Bar pupillage report shows that barristers from black and minority ethnic background struggle

Aspiring barristers from a black and minority ethnic background (UK/EU domiciled) are still half as likely to obtain pupillage than those who don’t identify as BAME, annual statistics from the bar regulator have shown.

According to today’s statistics, 22.9% of BAME graduates on the Bar Professional Training Course (BPTC) obtained pupillage – a year-on-year increase of around 2.5 percentage points.

However, the number is still low when compared with white UK/EU domiciled BPTC graduates, of which 49.5% gained pupillage.

The analysis is based on information about students who enrolled in the 2016-17 academic year, as well as those enrolled in the preceding two academic years.

Data was not provided on the proportion of students who were privately educated, long a sticking point for the bar. A diversity report published at the start of the year showed that, even accounting for a low response rate of 36.7%, the proportion of barristers who attended a fee-paying school far exceeded that of the UK as a whole.

A BSB spokesperson told the Gazette: ‘The data that the BSB uses in order to compile its annual BPTC statistics report comes directly from BPTC providers. The educational background of students is not currently recorded by providers and that is why it has not been included in the report.’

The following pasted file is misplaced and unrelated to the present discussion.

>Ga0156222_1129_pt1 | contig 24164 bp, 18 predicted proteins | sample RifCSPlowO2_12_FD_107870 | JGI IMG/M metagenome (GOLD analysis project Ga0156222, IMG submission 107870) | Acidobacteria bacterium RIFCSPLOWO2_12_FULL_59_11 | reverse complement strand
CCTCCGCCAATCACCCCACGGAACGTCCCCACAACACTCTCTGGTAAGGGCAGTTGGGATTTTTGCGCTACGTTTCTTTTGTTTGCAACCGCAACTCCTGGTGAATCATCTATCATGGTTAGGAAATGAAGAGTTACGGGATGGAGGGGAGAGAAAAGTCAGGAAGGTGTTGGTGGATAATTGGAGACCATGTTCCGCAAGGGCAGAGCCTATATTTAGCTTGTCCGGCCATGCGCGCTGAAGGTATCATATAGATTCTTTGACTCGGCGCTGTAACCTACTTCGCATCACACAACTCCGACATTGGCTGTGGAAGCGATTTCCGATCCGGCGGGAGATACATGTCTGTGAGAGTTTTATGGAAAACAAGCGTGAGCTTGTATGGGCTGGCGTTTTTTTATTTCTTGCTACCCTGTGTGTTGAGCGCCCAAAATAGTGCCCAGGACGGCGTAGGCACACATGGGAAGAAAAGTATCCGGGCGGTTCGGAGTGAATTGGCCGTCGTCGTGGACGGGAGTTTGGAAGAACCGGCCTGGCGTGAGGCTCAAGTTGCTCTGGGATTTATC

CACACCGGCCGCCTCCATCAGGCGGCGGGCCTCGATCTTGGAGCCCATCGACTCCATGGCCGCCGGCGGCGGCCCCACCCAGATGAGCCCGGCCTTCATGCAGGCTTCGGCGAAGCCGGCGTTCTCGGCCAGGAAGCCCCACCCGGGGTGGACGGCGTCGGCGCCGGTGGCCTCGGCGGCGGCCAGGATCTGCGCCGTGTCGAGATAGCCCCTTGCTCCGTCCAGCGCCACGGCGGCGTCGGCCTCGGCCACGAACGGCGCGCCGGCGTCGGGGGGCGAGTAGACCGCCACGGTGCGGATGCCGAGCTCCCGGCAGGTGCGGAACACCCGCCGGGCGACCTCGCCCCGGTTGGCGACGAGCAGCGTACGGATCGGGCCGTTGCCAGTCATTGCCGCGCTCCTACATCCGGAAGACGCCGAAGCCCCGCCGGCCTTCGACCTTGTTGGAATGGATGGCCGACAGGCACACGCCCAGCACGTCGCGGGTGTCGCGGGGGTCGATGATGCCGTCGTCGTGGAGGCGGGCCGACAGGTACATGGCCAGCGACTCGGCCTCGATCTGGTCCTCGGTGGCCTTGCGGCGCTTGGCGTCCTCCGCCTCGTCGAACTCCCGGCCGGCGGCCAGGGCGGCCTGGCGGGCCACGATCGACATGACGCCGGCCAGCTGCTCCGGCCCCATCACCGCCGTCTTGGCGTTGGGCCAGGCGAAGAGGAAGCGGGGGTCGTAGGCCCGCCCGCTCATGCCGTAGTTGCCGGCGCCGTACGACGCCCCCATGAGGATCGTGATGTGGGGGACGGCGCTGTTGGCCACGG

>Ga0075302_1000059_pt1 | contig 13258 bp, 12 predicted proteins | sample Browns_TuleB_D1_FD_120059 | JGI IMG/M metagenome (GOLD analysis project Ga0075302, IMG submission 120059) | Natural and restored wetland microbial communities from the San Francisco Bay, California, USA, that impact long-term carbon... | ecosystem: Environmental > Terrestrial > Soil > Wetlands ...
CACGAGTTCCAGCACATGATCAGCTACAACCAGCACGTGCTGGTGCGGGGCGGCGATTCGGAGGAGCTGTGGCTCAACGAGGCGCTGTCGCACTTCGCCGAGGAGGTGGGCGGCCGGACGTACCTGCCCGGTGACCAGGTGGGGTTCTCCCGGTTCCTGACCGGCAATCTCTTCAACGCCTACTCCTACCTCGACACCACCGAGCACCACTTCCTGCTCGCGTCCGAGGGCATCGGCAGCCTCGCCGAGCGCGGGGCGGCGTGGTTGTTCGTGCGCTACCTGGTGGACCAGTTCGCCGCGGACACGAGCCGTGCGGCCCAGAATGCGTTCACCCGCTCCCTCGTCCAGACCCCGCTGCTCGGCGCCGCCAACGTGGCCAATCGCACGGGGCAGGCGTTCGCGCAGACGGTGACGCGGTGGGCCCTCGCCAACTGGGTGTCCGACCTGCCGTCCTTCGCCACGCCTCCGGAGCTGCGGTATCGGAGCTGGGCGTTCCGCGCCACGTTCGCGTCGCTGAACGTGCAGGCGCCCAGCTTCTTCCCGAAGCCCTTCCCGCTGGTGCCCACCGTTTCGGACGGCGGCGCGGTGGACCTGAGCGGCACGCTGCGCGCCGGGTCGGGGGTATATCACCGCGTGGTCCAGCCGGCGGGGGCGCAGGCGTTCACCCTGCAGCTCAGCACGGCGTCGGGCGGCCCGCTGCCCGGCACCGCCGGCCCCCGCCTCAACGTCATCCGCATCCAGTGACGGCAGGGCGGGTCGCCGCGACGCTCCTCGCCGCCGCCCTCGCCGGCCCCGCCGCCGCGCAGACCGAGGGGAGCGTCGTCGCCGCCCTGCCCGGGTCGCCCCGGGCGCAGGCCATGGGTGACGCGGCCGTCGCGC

Other findings from today’s report include;

Of 4,319 students who started the BPTC between 2014 and 2017, 71.2% have passed the course to date;

Of UK/EU domiciled BPTC graduates, around 42.7% of those who enrolled on the course from 2012-13 to 2015-16 have so far started pupillage. This figure drops to around 40.6% when including 2016-17 graduates.

50.2% of overall pupillages were awarded to women, an increase from last year, where the corresponding figure was 48.2%.

Ewen MacLeod, BSB director of strategy and policy, said: ‘We hope that this latest set of statistics will help students to gauge their chances of success within the current qualification model. The success of any alternative approaches that we may authorise from 2019 following our Future Bar Training programme will be measured by data like these.’

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